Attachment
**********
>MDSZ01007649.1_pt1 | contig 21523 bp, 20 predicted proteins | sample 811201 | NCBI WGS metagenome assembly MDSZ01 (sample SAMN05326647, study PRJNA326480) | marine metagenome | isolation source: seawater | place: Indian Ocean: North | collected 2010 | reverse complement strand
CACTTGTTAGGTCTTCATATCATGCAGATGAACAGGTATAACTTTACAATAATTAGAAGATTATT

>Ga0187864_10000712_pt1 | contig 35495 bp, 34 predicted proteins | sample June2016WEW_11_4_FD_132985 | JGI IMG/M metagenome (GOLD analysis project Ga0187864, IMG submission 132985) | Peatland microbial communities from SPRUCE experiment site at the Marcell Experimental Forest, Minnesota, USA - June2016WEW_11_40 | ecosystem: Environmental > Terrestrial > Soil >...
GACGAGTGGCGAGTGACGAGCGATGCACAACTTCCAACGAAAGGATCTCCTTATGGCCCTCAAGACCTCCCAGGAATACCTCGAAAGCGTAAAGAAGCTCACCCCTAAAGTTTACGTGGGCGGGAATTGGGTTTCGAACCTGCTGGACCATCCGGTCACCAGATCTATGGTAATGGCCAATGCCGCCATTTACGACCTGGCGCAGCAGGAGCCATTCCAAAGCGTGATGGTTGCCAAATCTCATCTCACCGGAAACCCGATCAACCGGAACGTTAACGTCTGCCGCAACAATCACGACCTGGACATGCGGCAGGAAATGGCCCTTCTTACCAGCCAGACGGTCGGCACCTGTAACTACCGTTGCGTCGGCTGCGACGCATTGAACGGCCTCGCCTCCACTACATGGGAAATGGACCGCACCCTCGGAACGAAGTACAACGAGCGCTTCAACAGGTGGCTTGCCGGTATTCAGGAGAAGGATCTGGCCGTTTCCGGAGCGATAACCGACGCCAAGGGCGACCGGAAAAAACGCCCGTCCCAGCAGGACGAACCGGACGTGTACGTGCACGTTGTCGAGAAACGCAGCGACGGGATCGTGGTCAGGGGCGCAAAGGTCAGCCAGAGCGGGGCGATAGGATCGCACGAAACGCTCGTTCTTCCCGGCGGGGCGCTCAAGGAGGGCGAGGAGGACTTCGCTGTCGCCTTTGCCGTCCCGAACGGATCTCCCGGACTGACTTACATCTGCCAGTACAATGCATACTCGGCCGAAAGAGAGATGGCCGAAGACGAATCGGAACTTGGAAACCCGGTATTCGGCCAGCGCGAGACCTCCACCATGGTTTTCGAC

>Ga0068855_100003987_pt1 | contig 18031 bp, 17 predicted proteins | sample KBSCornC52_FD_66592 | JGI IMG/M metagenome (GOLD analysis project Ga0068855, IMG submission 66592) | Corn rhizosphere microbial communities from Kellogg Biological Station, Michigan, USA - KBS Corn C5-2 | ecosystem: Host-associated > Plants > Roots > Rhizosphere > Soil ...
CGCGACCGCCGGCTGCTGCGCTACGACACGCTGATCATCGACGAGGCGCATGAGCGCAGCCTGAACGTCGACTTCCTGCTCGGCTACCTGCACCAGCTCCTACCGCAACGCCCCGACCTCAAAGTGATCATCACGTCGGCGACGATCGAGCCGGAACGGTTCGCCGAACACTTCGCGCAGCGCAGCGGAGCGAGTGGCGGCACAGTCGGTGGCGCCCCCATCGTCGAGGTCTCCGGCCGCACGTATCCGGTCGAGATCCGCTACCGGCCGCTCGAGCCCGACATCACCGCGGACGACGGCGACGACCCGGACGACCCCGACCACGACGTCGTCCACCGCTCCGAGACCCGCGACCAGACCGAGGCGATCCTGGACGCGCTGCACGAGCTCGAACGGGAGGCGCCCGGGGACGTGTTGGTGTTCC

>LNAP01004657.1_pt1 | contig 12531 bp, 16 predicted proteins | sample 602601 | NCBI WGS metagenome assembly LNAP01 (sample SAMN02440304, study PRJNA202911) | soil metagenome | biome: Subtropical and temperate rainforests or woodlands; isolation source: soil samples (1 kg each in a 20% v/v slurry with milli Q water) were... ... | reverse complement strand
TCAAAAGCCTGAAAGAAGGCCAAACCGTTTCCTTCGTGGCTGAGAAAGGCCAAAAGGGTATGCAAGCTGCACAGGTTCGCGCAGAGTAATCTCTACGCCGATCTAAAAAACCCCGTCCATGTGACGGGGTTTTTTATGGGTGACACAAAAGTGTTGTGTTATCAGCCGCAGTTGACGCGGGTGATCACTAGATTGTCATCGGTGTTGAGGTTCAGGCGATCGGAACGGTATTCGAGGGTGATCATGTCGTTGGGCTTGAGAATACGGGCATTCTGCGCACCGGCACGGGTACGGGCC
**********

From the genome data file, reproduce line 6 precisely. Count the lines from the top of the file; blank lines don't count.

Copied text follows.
CGCGACCGCCGGCTGCTGCGCTACGACACGCTGATCATCGACGAGGCGCATGAGCGCAGCCTGAACGTCGACTTCCTGCTCGGCTACCTGCACCAGCTCCTACCGCAACGCCCCGACCTCAAAGTGATCATCACGTCGGCGACGATCGAGCCGGAACGGTTCGCCGAACACTTCGCGCAGCGCAGCGGAGCGAGTGGCGGCACAGTCGGTGGCGCCCCCATCGTCGAGGTCTCCGGCCGCACGTATCCGGTCGAGATCCGCTACCGGCCGCTCGAGCCCGACATCACCGCGGACGACGGCGACGACCCGGACGACCCCGACCACGACGTCGTCCACCGCTCCGAGACCCGCGACCAGACCGAGGCGATCCTGGACGCGCTGCACGAGCTCGAACGGGAGGCGCCCGGGGACGTGTTGGTGTTCC